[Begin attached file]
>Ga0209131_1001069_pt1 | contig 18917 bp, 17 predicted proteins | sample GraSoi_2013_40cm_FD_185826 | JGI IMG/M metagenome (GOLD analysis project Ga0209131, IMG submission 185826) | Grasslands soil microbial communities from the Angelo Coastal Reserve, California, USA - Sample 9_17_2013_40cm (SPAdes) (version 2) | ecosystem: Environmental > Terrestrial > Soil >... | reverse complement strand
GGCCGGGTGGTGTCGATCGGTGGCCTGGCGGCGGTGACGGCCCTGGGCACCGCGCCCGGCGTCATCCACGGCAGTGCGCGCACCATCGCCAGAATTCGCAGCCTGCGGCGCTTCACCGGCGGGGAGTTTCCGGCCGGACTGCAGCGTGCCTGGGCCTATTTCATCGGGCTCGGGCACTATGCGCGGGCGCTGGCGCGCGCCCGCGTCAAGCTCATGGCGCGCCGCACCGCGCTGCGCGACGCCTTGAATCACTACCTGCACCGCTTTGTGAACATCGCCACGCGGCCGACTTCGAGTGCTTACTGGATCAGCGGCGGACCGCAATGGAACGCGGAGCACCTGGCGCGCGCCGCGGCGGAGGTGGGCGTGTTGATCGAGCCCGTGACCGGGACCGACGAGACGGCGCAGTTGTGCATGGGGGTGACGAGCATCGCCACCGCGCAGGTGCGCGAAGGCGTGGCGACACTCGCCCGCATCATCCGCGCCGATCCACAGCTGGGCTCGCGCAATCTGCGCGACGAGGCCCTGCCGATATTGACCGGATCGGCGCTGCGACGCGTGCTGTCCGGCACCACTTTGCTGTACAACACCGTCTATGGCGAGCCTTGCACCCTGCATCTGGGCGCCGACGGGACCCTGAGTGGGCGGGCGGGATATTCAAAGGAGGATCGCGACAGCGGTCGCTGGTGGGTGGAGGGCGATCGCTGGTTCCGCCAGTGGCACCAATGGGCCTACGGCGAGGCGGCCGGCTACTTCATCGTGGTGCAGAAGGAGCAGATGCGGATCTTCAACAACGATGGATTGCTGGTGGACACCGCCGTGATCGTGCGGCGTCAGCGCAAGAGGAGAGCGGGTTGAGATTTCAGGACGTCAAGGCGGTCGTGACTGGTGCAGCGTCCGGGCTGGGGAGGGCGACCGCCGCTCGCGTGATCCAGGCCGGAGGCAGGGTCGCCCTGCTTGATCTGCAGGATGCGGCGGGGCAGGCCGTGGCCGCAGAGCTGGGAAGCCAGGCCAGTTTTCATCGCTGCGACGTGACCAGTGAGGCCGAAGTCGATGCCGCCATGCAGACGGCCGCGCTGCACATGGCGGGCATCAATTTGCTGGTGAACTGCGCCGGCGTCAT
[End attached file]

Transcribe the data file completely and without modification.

>Ga0209131_1001069_pt1 | contig 18917 bp, 17 predicted proteins | sample GraSoi_2013_40cm_FD_185826 | JGI IMG/M metagenome (GOLD analysis project Ga0209131, IMG submission 185826) | Grasslands soil microbial communities from the Angelo Coastal Reserve, California, USA - Sample 9_17_2013_40cm (SPAdes) (version 2) | ecosystem: Environmental > Terrestrial > Soil >... | reverse complement strand
GGCCGGGTGGTGTCGATCGGTGGCCTGGCGGCGGTGACGGCCCTGGGCACCGCGCCCGGCGTCATCCACGGCAGTGCGCGCACCATCGCCAGAATTCGCAGCCTGCGGCGCTTCACCGGCGGGGAGTTTCCGGCCGGACTGCAGCGTGCCTGGGCCTATTTCATCGGGCTCGGGCACTATGCGCGGGCGCTGGCGCGCGCCCGCGTCAAGCTCATGGCGCGCCGCACCGCGCTGCGCGACGCCTTGAATCACTACCTGCACCGCTTTGTGAACATCGCCACGCGGCCGACTTCGAGTGCTTACTGGATCAGCGGCGGACCGCAATGGAACGCGGAGCACCTGGCGCGCGCCGCGGCGGAGGTGGGCGTGTTGATCGAGCCCGTGACCGGGACCGACGAGACGGCGCAGTTGTGCATGGGGGTGACGAGCATCGCCACCGCGCAGGTGCGCGAAGGCGTGGCGACACTCGCCCGCATCATCCGCGCCGATCCACAGCTGGGCTCGCGCAATCTGCGCGACGAGGCCCTGCCGATATTGACCGGATCGGCGCTGCGACGCGTGCTGTCCGGCACCACTTTGCTGTACAACACCGTCTATGGCGAGCCTTGCACCCTGCATCTGGGCGCCGACGGGACCCTGAGTGGGCGGGCGGGATATTCAAAGGAGGATCGCGACAGCGGTCGCTGGTGGGTGGAGGGCGATCGCTGGTTCCGCCAGTGGCACCAATGGGCCTACGGCGAGGCGGCCGGCTACTTCATCGTGGTGCAGAAGGAGCAGATGCGGATCTTCAACAACGATGGATTGCTGGTGGACACCGCCGTGATCGTGCGGCGTCAGCGCAAGAGGAGAGCGGGTTGAGATTTCAGGACGTCAAGGCGGTCGTGACTGGTGCAGCGTCCGGGCTGGGGAGGGCGACCGCCGCTCGCGTGATCCAGGCCGGAGGCAGGGTCGCCCTGCTTGATCTGCAGGATGCGGCGGGGCAGGCCGTGGCCGCAGAGCTGGGAAGCCAGGCCAGTTTTCATCGCTGCGACGTGACCAGTGAGGCCGAAGTCGATGCCGCCATGCAGACGGCCGCGCTGCACATGGCGGGCATCAATTTGCTGGTGAACTGCGCCGGCGTCAT